Additionally, the movie also seems to confuse ghouls and vampires, in one scene where a vampire is shown to be consuming human flesh. No effort is made to help make sense of this, so it appears as more of an error than as creative liberty. It’s like looking at unicorns and pegasi and going- ‘Same thing, right?’

The protagonist, Benny, is flat and forgettable. My problem with Benny is synonymous to my problem with the movie- both give you a strong sense of déjà vu. He is introduced as a poor, relatively smart and romantically lonely kid. He dreams to make music for a living and strives to make money in whatever way he can.

All of this characterization, which we’ve only seen a hundred times before, is given to us in the first fifteen minutes or so, and the rest of the movie we spend with Benny the cardboard. His character motivations are confusing, to say the least. He ranges from having no autonomy to being adamant and strong-willed. Jorge Lendeborg Jr. does try to be convincing, but the written material really appears like it hasn’t given him much to work with.

Debbie Ryan’s character Blaire seems out of place in the movie. It’s unclear whether it’s Debbie’s acting or the written material she’s working according to, but the end result just doesn’t work. The performance is more reminiscent of her Disney days. Her character, no matter how cool or badass the outward appearance might be, is eventually the damsel in distress caught in a situation where she didn’t even realise she was captive, until she was rescued.

Blaire’s actions and supposed moral compass are constantly contradictory, and she doesn’t seem the least bothered by that. It could be hinting at Stockholm Syndrome, or it could just be a lack of personality.

Lucy Fry as Zoe and Alfie Allen as Victor did a pretty good job at being charmingly intimidating. They had some pretty great moments in the movie that would genuinely frighten you, even if for a second.  Megan Fox’s role seemed like a homage to some of her previous works. While her appearance allowed for some nostalgic cheering, it eventually left me wishing they’d given her some more screen time.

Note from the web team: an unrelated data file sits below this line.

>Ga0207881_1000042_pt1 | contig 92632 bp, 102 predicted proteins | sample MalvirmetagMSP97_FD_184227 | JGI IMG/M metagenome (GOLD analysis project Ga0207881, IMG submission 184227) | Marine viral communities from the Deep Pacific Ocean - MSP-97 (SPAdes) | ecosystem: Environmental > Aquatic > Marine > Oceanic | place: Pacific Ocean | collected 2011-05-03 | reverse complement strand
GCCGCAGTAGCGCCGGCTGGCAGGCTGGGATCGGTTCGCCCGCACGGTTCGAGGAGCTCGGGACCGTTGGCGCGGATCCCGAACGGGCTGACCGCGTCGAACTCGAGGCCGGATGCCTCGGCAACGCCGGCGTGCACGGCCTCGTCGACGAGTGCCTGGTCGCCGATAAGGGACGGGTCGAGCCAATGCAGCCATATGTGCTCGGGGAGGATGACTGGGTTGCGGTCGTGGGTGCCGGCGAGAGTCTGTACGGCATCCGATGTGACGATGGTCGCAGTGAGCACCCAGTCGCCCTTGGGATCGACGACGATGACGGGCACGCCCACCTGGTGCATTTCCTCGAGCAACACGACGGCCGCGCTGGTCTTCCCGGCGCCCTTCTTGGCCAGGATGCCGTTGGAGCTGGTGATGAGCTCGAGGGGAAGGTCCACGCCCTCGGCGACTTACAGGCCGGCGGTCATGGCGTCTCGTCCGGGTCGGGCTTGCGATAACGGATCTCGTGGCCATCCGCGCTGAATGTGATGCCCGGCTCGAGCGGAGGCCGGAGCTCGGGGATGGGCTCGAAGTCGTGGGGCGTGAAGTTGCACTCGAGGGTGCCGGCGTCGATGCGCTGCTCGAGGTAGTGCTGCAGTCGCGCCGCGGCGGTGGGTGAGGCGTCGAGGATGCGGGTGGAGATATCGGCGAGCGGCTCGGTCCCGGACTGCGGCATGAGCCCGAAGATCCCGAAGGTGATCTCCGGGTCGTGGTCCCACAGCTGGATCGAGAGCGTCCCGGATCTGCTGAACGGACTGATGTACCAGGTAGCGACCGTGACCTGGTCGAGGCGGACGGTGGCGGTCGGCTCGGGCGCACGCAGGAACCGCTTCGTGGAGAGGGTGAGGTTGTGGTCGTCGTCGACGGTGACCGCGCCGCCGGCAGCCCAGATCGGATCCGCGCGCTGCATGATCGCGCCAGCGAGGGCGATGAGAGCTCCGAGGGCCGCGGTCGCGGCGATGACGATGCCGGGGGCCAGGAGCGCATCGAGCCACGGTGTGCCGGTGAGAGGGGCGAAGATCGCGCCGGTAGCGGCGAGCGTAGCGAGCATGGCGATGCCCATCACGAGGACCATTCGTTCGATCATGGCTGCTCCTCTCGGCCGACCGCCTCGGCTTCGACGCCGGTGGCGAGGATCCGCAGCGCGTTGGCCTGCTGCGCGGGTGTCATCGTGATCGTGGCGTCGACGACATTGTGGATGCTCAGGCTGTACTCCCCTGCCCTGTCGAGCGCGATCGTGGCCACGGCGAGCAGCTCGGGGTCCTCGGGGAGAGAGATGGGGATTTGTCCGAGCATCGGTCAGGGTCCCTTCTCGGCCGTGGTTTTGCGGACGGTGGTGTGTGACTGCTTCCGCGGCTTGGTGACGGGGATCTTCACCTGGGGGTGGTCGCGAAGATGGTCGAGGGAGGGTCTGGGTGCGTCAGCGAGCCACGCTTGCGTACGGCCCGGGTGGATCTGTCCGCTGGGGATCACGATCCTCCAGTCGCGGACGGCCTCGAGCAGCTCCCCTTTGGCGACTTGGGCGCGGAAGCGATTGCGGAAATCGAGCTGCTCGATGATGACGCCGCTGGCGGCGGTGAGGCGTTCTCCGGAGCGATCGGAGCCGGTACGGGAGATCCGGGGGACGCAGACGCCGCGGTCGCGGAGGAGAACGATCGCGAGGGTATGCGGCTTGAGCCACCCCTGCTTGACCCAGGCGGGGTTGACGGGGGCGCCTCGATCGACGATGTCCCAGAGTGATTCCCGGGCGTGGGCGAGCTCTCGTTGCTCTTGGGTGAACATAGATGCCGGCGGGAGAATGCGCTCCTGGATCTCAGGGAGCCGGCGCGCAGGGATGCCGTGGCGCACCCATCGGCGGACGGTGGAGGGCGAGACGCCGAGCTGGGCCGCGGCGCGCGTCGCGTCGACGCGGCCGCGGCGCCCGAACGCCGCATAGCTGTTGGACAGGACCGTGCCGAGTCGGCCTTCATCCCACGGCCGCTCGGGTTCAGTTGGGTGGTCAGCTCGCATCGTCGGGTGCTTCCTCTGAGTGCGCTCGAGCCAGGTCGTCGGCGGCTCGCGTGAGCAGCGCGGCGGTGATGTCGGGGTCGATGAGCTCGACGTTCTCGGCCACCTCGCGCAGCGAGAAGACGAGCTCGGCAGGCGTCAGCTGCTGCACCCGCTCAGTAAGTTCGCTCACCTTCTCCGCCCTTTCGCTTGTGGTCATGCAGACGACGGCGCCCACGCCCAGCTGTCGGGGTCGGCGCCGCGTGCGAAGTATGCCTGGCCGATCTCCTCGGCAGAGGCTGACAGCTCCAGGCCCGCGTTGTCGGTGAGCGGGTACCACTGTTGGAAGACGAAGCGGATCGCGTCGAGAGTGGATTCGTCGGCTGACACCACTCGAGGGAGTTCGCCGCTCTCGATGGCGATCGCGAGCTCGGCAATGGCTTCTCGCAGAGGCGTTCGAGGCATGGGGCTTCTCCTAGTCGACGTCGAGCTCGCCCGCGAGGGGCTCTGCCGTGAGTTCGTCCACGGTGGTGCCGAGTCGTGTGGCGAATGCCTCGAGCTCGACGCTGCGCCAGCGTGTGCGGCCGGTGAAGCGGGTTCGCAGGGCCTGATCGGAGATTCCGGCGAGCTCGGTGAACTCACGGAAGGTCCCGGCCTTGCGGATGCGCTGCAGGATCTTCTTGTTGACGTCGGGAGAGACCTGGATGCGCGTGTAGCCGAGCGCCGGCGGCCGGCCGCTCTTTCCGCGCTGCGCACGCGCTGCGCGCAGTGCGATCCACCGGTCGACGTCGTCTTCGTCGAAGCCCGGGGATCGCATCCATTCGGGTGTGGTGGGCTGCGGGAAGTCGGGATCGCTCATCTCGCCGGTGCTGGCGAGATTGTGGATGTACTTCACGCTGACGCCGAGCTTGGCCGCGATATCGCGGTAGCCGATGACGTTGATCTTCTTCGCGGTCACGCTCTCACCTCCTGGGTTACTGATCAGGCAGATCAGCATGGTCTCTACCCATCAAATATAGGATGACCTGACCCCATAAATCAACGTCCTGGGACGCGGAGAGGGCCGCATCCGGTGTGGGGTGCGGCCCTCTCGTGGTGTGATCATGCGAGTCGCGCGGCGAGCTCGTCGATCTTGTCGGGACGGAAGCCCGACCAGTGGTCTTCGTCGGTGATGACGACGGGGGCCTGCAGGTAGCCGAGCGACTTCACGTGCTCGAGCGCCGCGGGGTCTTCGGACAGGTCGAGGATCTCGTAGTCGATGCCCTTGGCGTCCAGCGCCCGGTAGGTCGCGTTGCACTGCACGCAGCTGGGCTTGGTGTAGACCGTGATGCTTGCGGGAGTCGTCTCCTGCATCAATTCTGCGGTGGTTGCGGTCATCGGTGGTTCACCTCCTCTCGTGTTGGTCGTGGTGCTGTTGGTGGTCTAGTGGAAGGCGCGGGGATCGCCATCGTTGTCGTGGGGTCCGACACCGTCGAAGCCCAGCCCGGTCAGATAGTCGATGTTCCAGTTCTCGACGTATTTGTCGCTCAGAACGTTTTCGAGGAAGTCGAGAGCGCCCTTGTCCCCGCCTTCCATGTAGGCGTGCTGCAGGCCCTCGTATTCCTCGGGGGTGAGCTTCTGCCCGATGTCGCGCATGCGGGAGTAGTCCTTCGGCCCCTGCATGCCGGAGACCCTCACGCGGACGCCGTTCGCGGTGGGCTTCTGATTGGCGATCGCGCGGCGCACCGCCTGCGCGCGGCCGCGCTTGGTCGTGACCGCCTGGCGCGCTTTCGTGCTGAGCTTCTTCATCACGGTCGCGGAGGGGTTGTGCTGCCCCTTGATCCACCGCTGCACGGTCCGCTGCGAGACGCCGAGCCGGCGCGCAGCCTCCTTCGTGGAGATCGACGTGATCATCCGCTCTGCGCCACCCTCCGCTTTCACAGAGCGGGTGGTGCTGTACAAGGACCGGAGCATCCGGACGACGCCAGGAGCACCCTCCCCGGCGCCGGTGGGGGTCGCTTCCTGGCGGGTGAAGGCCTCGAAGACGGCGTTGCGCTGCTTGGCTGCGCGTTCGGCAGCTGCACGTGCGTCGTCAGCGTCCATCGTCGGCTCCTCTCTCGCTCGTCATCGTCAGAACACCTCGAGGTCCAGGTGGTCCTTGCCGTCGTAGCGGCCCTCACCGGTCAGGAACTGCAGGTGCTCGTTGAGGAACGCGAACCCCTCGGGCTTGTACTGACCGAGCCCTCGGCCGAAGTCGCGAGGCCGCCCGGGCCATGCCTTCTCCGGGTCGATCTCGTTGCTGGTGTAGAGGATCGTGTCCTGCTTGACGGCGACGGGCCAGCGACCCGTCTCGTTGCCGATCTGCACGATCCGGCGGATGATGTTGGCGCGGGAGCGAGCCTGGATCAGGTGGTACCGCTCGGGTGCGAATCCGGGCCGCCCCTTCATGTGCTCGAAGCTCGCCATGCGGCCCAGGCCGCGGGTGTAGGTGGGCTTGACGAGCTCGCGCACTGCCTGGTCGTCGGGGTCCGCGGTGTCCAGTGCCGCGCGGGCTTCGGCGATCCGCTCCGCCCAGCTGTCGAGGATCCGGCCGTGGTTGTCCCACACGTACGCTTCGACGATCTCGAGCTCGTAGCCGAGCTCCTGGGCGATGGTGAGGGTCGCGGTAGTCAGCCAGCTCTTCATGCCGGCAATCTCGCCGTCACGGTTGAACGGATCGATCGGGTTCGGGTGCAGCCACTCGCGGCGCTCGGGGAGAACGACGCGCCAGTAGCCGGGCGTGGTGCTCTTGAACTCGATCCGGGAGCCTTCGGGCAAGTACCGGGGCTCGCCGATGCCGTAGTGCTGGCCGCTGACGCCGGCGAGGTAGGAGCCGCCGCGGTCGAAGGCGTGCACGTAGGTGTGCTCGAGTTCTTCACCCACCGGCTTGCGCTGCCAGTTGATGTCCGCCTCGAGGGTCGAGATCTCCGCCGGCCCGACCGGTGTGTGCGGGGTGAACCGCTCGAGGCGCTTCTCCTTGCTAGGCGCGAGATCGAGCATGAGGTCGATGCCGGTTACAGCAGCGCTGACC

The dialogue definitely does a disservice to the movie. It is bland and tacky, and sometimes made me feel like I was taking a lesson on question tags. The back and forth on occasion is almost laughable. It is also a major contributor in making the romantic build-up look forced. Of course, that and the fact that the two characters involved in said romance had negligible chemistry.

The ending of the movie stays true to the entirety of it, meaning that it is just as predictable as the rest of the movie. However, it is not perfectly tied up in a pretty bow and does leave some loose ends, which is appreciable. The neon lighting throughout the movie lends the movie a more young-adult feel, and the soundtrack attempts something similar.

The Movie Culture Synopsis

While the movie markets itself as a horror-thriller, all its elements are perfect ingredients for a casual, no-brainer, supernatural, young-adult film.

Despite its flaws, it still makes for a fun, casual pick for movie night. Maybe even something one could add to their Halloween movie marathon list. The film will be available to stream on Netflix from 20th of October 2021.

Author

  • Afiyah is a B.A graduate student pursuing the subject combination of Journalism, English, and Psychology. She enjoys reading, writing, and public speaking. She has written and published a book called ‘All the World's a Stage', which is a collection of seven short skits. Her greatest inspirations as a writer are Enid Blyton and Rick Riordan.